Sabermetrics has long backed off the claim that pitchers do not control their batting average on balls in play (BABIP), but what we have learned is that pitchers do not have very much control over it. Jimenez has a .235 BABIP, compared to the major-league average of .298.  There are great pitchers that are capable of dropping their BABIPs to .280 on a consistent basis, but none who can mentally will weakly hit balls from becoming bloop singles or 20-hop singles. And it is not possible for a pitcher to allow only hits on 23.5 percent of balls in play over a prolonged period of time. The pitchers that tend to hold their BABIPs down also do not play their games at Coors Field.  Even with Colorado’s terrific defense, the rest of the Rockies pitchers have only a .292 BABIP. Flamethrowers can certainly hold BABIP down a few extra points, but Jimenez has been fortunate to come in so far below his similar BABIP-preventing fastball wizards.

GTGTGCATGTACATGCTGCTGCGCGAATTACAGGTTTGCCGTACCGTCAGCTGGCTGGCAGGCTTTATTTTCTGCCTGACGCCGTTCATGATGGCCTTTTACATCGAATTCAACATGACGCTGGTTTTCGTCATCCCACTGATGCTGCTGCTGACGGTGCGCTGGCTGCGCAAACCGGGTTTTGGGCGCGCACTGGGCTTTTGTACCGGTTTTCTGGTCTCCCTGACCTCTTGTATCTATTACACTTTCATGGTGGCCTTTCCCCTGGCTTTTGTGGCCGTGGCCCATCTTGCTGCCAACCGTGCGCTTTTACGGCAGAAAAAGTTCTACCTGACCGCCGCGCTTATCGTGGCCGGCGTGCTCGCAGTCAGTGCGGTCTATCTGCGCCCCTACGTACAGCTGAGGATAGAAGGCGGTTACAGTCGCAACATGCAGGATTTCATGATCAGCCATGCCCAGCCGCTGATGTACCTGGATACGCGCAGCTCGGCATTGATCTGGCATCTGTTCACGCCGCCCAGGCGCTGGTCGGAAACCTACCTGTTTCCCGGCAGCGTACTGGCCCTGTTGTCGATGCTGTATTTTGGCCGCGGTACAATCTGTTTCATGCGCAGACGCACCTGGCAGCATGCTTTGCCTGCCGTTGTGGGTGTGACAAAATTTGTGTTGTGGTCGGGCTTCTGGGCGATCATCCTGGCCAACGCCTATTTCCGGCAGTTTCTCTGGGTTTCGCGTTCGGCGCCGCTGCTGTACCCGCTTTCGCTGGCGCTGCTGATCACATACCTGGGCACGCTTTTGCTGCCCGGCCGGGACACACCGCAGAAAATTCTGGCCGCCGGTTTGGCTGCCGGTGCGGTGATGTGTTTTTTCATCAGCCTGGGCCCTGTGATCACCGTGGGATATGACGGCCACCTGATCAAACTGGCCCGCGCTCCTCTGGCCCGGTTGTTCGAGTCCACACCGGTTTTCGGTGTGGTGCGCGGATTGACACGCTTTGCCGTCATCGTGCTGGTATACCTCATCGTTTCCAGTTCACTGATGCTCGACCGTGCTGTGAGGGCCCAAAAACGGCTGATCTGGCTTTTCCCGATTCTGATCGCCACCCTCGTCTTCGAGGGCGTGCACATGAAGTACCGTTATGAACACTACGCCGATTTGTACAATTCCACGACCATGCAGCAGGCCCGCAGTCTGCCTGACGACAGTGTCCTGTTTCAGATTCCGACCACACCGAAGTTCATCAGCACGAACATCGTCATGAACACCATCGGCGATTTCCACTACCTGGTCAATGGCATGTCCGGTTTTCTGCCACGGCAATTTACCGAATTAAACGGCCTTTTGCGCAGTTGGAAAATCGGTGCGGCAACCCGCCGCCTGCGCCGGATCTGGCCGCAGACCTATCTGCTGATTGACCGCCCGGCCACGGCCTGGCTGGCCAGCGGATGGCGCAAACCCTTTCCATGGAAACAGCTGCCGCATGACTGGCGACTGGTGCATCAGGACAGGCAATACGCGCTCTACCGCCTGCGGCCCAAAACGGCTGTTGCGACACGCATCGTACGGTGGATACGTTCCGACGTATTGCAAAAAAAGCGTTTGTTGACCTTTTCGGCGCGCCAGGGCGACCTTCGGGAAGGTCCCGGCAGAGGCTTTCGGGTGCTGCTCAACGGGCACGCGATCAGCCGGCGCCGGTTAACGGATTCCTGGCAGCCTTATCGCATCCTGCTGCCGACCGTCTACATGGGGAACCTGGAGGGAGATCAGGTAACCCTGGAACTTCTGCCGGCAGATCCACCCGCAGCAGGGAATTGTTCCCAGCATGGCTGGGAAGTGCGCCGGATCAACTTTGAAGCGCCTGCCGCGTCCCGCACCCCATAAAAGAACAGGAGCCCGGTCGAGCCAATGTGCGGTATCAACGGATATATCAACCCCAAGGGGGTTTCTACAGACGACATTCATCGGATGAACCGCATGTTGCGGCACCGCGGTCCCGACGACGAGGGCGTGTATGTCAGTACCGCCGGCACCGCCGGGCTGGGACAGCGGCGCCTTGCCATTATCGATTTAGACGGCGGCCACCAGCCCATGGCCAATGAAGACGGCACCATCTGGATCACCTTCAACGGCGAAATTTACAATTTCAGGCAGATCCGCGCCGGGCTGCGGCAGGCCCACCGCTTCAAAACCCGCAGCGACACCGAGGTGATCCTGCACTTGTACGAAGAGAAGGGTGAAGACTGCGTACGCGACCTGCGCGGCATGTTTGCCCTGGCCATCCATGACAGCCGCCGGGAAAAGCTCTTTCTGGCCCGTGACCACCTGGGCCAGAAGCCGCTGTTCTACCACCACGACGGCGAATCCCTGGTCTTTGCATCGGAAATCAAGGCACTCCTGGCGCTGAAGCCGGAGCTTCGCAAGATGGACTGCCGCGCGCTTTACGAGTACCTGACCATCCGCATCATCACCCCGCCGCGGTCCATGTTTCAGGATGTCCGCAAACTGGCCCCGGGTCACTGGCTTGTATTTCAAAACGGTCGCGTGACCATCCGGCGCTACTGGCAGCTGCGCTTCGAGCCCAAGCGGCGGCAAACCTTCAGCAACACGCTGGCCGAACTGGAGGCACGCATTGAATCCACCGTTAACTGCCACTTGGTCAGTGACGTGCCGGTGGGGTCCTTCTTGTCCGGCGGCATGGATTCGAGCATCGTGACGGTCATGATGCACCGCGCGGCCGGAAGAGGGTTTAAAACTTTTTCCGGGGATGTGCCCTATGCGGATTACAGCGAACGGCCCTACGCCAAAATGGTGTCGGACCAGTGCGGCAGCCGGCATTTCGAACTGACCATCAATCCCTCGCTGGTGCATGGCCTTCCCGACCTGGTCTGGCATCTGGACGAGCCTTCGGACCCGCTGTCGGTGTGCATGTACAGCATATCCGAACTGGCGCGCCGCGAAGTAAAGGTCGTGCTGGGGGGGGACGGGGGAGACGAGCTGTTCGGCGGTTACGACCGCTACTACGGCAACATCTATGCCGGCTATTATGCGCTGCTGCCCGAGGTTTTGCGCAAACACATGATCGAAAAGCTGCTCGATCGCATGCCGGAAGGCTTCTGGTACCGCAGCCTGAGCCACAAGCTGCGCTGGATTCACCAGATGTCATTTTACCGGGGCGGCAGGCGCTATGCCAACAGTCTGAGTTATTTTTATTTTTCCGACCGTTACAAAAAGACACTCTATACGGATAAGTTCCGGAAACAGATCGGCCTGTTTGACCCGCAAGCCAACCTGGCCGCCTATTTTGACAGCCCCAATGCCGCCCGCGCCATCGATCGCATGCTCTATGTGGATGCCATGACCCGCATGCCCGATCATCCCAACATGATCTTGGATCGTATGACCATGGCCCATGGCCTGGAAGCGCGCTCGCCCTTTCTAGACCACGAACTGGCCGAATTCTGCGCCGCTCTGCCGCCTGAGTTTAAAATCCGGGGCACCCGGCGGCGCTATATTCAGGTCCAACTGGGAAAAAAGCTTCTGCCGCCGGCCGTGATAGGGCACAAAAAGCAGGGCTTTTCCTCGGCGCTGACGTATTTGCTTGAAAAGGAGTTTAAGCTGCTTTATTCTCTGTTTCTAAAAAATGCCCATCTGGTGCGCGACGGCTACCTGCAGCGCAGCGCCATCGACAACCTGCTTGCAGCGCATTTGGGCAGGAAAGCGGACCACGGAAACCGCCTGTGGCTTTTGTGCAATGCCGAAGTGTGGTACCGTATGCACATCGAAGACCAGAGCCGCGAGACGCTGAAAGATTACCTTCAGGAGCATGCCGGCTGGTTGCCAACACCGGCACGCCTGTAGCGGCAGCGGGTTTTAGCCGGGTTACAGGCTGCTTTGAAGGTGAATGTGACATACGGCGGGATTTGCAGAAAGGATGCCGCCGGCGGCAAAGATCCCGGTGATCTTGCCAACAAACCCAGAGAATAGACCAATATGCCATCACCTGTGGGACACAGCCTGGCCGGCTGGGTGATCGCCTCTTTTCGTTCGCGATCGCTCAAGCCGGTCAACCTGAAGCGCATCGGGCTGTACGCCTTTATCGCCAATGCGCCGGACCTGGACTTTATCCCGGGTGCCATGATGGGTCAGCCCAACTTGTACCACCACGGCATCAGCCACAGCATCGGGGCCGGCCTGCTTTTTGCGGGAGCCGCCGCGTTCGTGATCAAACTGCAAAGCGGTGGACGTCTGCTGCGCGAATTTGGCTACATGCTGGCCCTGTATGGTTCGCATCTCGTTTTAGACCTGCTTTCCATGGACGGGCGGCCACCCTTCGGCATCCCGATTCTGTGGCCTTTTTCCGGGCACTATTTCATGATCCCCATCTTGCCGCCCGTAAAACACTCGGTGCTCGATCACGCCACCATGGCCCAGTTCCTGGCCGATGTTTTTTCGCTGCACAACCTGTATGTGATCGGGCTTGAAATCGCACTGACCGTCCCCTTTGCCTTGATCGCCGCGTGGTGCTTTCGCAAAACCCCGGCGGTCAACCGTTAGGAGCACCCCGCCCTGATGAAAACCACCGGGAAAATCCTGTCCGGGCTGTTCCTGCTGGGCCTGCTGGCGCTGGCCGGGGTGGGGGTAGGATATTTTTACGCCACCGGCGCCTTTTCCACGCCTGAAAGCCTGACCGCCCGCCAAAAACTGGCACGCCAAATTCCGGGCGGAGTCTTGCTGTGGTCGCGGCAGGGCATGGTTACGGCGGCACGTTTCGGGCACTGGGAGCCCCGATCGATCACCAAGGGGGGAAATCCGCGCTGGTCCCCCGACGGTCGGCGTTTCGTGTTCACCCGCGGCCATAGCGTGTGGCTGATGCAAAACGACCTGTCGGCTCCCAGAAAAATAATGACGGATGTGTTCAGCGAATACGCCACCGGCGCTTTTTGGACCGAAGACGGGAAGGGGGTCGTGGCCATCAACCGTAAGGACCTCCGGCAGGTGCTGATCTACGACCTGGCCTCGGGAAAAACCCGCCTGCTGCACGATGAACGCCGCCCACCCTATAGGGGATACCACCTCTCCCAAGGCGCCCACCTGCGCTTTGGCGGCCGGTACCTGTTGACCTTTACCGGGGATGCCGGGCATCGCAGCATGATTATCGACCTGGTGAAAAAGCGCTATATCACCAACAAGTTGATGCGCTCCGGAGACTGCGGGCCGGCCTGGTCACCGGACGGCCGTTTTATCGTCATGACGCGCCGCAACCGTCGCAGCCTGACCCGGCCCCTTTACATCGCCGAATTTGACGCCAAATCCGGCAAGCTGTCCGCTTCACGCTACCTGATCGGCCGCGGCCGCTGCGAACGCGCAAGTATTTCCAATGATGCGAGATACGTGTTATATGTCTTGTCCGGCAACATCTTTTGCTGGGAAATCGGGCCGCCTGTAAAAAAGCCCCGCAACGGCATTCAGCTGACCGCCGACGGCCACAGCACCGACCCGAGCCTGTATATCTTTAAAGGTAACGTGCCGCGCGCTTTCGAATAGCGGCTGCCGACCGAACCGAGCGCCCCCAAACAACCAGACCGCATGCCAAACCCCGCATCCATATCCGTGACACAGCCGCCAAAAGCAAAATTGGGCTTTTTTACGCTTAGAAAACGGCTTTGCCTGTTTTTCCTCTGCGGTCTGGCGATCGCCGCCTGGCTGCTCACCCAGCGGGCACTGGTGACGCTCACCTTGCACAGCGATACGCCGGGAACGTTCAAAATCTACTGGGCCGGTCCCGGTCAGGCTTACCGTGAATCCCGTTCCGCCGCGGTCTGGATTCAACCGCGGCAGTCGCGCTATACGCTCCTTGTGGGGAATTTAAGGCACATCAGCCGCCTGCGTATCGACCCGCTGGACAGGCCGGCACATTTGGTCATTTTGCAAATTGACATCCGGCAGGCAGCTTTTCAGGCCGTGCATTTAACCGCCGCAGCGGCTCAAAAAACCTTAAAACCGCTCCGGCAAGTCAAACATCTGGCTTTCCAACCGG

Breaking down Jimenez's BABIP, we see that his line-drive rate is 17 percent, just below the 18 percent number he had in both 2007 and 2008. Pitchers have extremely little ability to control their line-drive rate, even if they do have a little bit more control over the actual BABIP on line drives (though not much). My theory is that hitters slow down their swings against pitchers like Jimenez. Thus, they square the ball up on the bat as often, but do not hit it as far. Jimenez's BABIP on line drives is .600, well below the major-league average of .722.  This is just not sustainable, especially in Coors Field where line drives fall in more than in the average park.